CAMBODIAN citizens travelling to Thailand should exercise extreme caution this week, ahead of a potentially explosive court verdict set for Friday involving fugitive former Thai prime minister Thaksin Shinawatra, Cambodia’s Ministry of Foreign Affairs said in a statement Monday.
Ministry spokesman Koy Kuong said Cambodians who are planning to travel to Bangkok within the next few days should postpone trips that are not absolutely necessary.
“We are afraid that violent incidents will happen” on Friday, Koy Kuong said, noting that other governments have also warned their citizens to avoid
the Thai capital this week. These countries include the United Kingdom, the United States and Australia, whose warning said last week that Thailand’s security “remains unpredictable, and further political unrest and violence cannot be ruled out”.
The tens of thousands of migrants from Cambodia who are working in Thailand must avoid public demonstrations, Koy Kuong added, as political demonstrations in Thailand have turned violent on several occasions in recent years.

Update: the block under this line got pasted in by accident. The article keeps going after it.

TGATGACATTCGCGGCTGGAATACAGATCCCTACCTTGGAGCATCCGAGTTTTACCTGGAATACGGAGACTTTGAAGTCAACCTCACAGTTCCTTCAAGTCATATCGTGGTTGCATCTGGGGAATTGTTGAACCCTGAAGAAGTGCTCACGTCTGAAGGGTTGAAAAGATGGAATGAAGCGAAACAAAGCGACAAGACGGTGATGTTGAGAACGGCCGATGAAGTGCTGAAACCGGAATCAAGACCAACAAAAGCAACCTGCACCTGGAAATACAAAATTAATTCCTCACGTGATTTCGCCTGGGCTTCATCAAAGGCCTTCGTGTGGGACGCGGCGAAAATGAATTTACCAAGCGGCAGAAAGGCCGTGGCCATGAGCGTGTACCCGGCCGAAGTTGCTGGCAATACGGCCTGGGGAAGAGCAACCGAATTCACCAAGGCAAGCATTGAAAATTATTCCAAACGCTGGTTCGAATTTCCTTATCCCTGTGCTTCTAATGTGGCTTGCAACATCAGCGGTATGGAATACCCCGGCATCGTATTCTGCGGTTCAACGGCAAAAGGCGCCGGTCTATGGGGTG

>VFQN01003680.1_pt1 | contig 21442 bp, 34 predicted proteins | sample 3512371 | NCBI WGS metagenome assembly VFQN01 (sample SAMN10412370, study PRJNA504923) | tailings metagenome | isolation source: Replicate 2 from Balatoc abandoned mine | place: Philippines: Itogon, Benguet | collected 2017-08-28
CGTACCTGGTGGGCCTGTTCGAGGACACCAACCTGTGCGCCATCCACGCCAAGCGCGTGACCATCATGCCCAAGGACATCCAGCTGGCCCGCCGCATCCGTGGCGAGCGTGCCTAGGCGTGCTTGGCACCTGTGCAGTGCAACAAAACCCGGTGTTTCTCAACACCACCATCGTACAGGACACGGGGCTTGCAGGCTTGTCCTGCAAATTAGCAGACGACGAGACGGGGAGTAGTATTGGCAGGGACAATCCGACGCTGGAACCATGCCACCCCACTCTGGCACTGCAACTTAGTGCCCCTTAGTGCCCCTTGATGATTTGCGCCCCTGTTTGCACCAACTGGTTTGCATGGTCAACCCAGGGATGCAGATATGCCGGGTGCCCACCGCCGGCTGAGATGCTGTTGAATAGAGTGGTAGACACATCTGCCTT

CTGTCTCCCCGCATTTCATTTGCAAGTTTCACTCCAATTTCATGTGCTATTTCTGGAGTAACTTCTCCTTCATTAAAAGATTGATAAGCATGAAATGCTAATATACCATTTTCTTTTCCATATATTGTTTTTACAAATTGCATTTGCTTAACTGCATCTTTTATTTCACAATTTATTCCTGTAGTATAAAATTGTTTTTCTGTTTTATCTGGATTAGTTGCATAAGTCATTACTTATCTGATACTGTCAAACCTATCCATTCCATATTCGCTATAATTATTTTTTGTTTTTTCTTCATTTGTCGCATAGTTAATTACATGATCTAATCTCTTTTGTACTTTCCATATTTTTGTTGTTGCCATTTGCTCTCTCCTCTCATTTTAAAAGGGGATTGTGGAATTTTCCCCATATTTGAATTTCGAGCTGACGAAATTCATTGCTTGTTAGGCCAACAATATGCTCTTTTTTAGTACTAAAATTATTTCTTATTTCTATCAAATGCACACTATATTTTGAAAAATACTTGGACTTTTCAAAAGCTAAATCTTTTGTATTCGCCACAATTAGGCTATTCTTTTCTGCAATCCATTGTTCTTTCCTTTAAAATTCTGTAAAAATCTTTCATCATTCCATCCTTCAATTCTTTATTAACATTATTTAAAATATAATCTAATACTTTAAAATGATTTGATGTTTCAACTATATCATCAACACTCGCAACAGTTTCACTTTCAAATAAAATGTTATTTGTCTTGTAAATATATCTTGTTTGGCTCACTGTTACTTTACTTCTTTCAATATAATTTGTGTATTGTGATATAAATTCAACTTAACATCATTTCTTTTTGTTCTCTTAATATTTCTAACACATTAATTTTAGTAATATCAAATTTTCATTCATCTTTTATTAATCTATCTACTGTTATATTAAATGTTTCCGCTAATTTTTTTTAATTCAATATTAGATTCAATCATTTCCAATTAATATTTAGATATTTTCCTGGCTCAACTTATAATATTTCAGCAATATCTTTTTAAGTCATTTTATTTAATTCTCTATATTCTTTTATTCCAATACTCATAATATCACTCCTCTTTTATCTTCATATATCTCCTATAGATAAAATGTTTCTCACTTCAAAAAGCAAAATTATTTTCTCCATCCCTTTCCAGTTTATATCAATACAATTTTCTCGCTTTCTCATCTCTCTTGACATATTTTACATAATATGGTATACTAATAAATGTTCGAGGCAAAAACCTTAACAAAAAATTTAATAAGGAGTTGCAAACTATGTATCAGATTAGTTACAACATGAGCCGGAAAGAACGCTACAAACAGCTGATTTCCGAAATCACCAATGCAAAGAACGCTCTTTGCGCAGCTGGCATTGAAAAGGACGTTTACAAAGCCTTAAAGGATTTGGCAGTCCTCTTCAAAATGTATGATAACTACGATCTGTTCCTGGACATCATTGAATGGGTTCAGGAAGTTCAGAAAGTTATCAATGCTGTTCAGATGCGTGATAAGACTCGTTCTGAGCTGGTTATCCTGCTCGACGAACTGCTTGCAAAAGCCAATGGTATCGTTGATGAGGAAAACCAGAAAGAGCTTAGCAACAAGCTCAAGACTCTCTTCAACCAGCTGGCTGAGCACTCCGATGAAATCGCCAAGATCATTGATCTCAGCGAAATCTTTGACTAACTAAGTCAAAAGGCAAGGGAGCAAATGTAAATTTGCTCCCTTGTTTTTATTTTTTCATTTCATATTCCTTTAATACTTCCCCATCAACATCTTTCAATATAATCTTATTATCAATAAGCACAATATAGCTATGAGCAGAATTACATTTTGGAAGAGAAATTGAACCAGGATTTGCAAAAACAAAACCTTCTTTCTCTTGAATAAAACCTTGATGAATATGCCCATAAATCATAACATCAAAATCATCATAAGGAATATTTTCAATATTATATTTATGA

On Friday, Thailand’s supreme court will decide whether to seize more than 76 billion baht (US$2.3 billion) of Thaksin’s assets based on allegations that he abused his political power for business interests.
Thailand’s opposition Red Shirts – supporters of the former leader, who was ousted in a 2006 coup before going into voluntary exile in 2008 to avoid a prison term for corruption – are planning massive rallies in Bangkok to coincide with the verdict, launching calls of bias against the Thai judiciary.
Chawanon Intharakomansut, secretary to the Thai foreign minister, said Thailand was “prepared for anything”, emphasising the ability of government forces to maintain order.
“I think we have assured foreigners ... that Thai people can protest peacefully and unarmed,” Chawanon said. “If something goes out of control, I think we can guarantee that the ministry and the police and the officials can handle the situation.”